STATUS: Sara and I are still chuckling over a query received this morning that was a real gem. It opened with “do I have the balls to take on a real writer.” Uh, well, if you looked at my website you would see that I am a woman. I guess the answer would be no. It got even better. This person reminded me that I should be thankful that I was queried for such a terrific project. Good because I needed the reminder. The writer also used three obscenities in the query—including the “F” word. Honestly folks, I couldn’t make this stuff up.
What’s playing on the iPod right now? NO REPLY AT ALL by Genesis
So, has your agent lost that loving feeling?
Well, if the first round submission didn’t go, then yes, I can tell you truthfully that the agent has probably lost a little of the love for the project. It’s just natural. That doesn’t mean the project is dead or that you should start biting your nails. Lots of projects don’t sell during the first round but do sell in the second (and even in the third). It’s just part of the process. Don’t sweat it.
However, it’s bad when the agent has really lost that loving feeling and isn’t willing to go the distance to try and sell a tough project.
How do you know if that’s the case?
Well first, you can look at the submission numbers. How many editors saw it? For a lot of projects—like literary or women’s fiction, you’ve got about 25 to 30 NYC imprints to exhaust before the bottom of the barrel is reached.
For genre fiction (like romance, mystery, SF&F), the number of imprints with editors who handle it is smaller—like under 15.
Sometimes an agent will go the smaller or university press route but that’s a lot of time for very little money. It really depends on the project. A literary work has a lot of options at the independent but exclusive smaller venues. An agent might be willing to go the submission distance for the prestige rather than the money or because the agent really loves the book and darn it all, it’s going to be placed.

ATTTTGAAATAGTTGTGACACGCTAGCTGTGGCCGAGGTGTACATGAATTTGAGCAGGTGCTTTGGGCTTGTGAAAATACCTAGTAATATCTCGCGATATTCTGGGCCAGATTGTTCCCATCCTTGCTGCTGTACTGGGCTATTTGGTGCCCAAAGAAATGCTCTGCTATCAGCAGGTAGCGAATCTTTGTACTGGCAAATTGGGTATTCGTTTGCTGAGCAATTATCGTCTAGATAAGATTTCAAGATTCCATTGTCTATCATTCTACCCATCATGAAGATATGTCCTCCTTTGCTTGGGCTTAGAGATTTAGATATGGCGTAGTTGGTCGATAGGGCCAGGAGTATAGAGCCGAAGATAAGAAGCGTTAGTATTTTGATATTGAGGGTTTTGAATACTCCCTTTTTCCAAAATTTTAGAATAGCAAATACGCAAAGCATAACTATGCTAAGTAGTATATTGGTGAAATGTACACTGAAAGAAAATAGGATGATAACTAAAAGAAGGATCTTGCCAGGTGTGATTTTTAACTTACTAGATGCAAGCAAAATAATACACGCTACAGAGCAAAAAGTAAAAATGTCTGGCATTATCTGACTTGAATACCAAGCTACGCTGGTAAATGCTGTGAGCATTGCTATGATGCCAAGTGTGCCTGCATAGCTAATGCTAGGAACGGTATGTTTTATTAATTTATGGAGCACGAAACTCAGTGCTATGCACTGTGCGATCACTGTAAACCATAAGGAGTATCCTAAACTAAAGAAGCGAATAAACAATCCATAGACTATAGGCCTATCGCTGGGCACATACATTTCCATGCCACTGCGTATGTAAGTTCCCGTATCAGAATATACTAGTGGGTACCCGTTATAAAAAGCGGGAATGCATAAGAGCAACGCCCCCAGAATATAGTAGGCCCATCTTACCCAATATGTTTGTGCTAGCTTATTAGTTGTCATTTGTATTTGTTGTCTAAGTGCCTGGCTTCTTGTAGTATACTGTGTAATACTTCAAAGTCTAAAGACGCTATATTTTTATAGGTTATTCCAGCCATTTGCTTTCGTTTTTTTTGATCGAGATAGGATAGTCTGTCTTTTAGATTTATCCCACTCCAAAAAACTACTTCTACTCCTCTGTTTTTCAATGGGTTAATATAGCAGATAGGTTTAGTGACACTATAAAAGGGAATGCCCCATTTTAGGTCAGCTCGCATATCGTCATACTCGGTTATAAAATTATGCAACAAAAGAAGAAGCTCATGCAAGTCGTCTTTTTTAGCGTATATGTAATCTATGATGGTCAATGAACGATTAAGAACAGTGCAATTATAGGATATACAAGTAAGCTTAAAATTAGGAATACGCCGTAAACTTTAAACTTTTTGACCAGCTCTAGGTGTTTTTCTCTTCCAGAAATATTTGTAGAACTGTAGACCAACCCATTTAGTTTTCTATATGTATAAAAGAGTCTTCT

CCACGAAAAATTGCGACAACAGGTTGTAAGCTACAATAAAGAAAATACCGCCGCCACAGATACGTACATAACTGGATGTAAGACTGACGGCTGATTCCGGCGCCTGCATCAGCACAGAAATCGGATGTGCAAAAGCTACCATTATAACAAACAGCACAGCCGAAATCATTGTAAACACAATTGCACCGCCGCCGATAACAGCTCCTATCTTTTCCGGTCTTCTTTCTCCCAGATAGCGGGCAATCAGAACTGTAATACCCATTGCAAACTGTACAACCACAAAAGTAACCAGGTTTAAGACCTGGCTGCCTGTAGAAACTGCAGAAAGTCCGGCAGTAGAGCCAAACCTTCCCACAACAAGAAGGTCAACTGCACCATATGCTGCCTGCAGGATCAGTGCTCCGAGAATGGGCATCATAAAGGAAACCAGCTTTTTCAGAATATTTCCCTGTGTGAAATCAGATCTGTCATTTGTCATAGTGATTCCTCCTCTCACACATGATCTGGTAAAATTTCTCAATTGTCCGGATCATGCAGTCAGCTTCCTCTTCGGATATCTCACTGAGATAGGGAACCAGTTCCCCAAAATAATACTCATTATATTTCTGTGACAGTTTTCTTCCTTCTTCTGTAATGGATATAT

According to a lot of writers I’ve talked to, the next big clue of lost love is when an agent becomes less accessible about communication. There’s more time between email responses. Requests for submission updates are ignored or followed up weeks later. I’m sure the list goes on.
Frustrating I know. What can a writer do?
That’s a tough question because that’s not how I operate but I would suggest that writers become pro-active. Schedule a phone meeting with the agent to discuss the status, the rejections, any strategy, future possibilities, and a definitive time frame for the submission.
One of my authors went out and did her own research, bless her soul, and really found some niche places that I wouldn’t have dug up. We ended up not needing them (as we sold it to a major publisher) but I loved that she stepped up to become a partner in the process rather than a passive participant.
Some agents hate that though so know your agent’s style.
If an agent loses the love halfway through and only has submitted it to a couple of places (or half the possibilities based on your own Publishers Marketplace research), then that’s an even tougher place to be.
If I were the writer, I would find out if the agent has any plans for a further submission. If not, you can take the project back but here’s the rub. Most agents would prefer to take on an unshopped project.
The reason why is obvious. The agent is taking on a project where some of the submission glow has already worn off. Talk about starting in a tougher place as an agent. There isn’t even the initial optimism going into a brand-new submission. The agent has to re-ignite that loving feeling just to get started.
Have I done it? Yes. But I have had mixed results on then finally being able to sell the project. It’s not my favorite thing to do so yes, I’m hesitant but if I feel that initial love, I’ll take a chance.
And a final word, some projects don’t sell—despite heroic efforts on the part of the agent.
The key is knowing whether the effort was heroic (or, at the least, tenacious). Ultimately, a writer might have to accept that the project couldn’t sell and move on.